I got to see how the report was compiled by the experts who used satellite imagery, heat sensor maps, documentation from previous fires in the area, helicopter flights, and first hand “boots on the ground” staff inspections. The staff was compiled of geologists, hydrologists, erosion specialists, local Rangers, staff experts in roads, trails, archeology as well as cultural sites, botany and wildlife.

Without going into too much detail the following points emerged:

The brunt of fire is in the Carmel Valley and Big Sur Watersheds.

Every possible scenario has been considered concerning health and human safety.

Mapping and documentation was carefully calculated, and projections made on the best data possible.

Maps were created showing probable debris flow, volume of flow and the combined hazard of both.

Debris flow start when rain exceeds .05 inches in one hour even before soils are saturated.

Short, high intensity rains create the worst debris flows.

Constant vigilance over culverts, storm drains, key drainage points in trails and roads help immensely.

Preparation and organization mitigate most disasters.

Early warning systems that were just tested with the recent rain worked very well. (Ed Note: Some question re this, from what I heard, due to landlines down from storm)

Get advice before you try and implement erosion control yourself.

Experts can advise you on “Best practices”, and the NCRS will provide confidential advice for free.

Follow warnings. Pay attention to signage. Be sure you get the best advice possible, confirm the source.

There will be a meeting when the agencies have a chance to confer and will coordinate a date and time with Dee Heckman. The date and time will be announced.”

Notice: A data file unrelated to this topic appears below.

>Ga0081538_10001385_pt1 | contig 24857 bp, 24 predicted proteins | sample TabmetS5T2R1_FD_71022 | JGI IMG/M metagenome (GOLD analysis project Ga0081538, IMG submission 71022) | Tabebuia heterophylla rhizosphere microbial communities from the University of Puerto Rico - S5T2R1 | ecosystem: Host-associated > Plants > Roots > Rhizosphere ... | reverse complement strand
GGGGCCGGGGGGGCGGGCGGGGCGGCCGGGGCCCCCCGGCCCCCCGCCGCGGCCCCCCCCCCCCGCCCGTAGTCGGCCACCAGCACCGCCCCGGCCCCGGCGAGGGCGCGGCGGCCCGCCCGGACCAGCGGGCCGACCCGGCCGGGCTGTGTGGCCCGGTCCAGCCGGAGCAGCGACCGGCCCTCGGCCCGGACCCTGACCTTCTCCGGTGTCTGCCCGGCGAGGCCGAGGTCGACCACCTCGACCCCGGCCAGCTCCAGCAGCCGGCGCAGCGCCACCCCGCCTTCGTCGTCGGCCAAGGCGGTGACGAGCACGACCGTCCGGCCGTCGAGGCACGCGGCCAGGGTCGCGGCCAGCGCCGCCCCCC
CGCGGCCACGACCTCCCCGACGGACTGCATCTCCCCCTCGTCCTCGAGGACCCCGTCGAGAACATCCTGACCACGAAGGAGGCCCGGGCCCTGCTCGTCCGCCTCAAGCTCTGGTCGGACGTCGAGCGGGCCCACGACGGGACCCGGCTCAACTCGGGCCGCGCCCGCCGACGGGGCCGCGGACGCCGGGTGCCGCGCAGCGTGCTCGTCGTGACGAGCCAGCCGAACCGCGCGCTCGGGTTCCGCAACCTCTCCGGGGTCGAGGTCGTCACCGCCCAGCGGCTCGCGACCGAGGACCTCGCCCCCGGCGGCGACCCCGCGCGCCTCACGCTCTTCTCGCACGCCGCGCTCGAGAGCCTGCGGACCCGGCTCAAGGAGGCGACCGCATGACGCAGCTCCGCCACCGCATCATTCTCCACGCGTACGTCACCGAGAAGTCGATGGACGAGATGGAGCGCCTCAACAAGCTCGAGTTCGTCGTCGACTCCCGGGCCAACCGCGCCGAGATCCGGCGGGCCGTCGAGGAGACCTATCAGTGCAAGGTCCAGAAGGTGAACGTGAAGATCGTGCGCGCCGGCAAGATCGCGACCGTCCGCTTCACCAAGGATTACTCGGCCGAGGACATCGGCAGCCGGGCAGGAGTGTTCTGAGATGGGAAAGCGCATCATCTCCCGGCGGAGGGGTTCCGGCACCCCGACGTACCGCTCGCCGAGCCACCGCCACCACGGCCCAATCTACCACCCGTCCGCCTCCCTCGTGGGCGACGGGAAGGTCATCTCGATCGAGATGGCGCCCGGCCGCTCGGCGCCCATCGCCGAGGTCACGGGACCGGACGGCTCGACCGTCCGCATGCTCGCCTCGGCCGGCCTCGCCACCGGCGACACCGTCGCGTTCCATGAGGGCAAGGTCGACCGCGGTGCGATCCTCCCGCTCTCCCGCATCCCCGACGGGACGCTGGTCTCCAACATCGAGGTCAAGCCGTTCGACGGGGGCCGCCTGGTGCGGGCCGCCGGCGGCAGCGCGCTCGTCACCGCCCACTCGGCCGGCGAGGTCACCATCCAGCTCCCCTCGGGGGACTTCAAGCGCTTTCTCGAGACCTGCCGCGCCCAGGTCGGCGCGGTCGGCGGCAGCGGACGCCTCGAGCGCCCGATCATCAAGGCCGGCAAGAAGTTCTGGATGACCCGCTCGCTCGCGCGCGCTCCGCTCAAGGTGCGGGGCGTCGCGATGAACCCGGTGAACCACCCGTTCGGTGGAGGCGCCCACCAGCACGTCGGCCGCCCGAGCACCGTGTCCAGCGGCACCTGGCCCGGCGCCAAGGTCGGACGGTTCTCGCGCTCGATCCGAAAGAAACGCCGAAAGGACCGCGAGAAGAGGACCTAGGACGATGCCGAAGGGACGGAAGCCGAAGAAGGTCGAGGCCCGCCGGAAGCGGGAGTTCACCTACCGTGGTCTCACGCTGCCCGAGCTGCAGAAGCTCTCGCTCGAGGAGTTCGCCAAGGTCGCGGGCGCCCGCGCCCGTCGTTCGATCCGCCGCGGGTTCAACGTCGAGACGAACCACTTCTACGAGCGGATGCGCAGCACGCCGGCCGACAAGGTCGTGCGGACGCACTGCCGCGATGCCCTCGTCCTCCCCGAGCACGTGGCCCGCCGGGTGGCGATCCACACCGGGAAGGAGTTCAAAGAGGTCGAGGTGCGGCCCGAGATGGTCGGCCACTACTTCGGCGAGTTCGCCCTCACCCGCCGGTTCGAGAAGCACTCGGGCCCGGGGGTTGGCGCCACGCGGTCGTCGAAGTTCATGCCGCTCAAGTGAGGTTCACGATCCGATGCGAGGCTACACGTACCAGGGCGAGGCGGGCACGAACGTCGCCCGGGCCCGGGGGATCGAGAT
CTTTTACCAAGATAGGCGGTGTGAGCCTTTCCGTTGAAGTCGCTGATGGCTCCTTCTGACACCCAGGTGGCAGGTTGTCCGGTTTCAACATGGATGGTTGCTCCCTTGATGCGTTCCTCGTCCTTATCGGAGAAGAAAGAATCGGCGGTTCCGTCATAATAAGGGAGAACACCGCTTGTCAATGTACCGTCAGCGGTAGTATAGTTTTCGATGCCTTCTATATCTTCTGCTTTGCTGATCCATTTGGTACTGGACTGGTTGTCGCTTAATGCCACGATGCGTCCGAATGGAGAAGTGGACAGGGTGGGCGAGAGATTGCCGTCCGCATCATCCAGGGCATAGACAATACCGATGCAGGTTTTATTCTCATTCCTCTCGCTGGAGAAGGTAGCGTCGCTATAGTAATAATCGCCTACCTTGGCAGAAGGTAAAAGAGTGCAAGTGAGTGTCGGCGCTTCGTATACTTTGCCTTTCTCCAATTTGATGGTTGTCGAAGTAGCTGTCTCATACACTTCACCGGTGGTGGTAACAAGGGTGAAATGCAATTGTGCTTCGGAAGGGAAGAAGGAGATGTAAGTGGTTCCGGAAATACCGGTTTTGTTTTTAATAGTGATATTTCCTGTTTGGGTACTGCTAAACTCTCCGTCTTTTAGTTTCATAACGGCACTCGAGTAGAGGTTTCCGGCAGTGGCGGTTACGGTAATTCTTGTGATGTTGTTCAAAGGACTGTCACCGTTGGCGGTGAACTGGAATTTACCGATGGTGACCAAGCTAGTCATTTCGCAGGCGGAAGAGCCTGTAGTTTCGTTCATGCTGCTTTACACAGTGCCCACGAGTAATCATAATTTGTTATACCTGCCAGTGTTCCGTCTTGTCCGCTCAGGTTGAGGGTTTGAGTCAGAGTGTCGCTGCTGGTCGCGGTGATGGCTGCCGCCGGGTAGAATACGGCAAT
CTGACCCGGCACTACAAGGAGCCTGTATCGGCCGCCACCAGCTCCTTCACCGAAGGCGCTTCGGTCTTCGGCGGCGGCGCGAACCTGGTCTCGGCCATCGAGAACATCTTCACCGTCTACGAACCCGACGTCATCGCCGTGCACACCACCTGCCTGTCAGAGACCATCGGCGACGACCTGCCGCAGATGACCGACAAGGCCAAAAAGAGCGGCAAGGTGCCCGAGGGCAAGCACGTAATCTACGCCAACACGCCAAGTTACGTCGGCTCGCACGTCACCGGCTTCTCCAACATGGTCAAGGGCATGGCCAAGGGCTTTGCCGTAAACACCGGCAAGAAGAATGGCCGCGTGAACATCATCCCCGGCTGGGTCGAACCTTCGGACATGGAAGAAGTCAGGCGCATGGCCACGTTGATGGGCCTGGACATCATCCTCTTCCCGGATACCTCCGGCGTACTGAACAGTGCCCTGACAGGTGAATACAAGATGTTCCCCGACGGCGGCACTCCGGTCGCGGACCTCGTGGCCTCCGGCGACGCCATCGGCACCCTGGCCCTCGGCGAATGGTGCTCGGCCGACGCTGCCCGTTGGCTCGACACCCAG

Flash Flood Warning

Following Flash Flood Warning from the National Weather Service.

Bulletin – EAS Activation Requested
Flash Flood Warning
National Weather Service San Francisco Ca
958 AM PDT Sun Oct 16 2016

The National Weather Service In The San Francisco Bay Area Has Issued A

* Flash Flood Warning For…
Southwestern Monterey County In Central California…

* Until 600 PM PDT Sunday

* At 957 AM PDT…Doppler Radar And Automated Rain Gauges Indicated
Heavy Rain Falling Across The Warned Area. Flash Flooding Is
Expected To Begin Shortly.

* Some Locations That Will Experience Flooding Include…
Sobranes Burn Area…Big Sur Village…Lucia…
Tassajara Hot Springs…Gorda…Jamesburg…
Carmel Valley Village…Pico Blanco Campground…
Cachagua Near The Los Padres Dam…
Julia Pfeiffer Burns State Park…Andrew Molera State Park…
San Clemente Dam…Partington Ridge…Esalen Institute…
Big Sur Raws And Arroyo Seco Raws.

Precautionary/Preparedness Actions…

Move Away From Recently Burned Areas. Life-Threatening Flooding Of
Creeks…Roads And Normally Dry Arroyos Is Likely. The Heavy Rains
Will Likely Trigger Rockslides…Mudslides And Debris Flows In Steep
Terrain…Especially In And Around These Areas

Upcoming Storm Series

Here is one graphic of possible expected rain by John Lindsey of SLO Co:


NOAA NWS is predicting 100% chance of rain on Friday in Big Sur, expected to be in the 1/2″ neighborhood. Keep an eye out for mudslides, but especially after the rains stop as the water makes its way down hillsides.

Season ending rains later this week?

As Paul H. Commented on yesterday’s post (please read), we have the potential of a storm with significant consequences heading this way. Here is what NOAA and the NWS had to say today: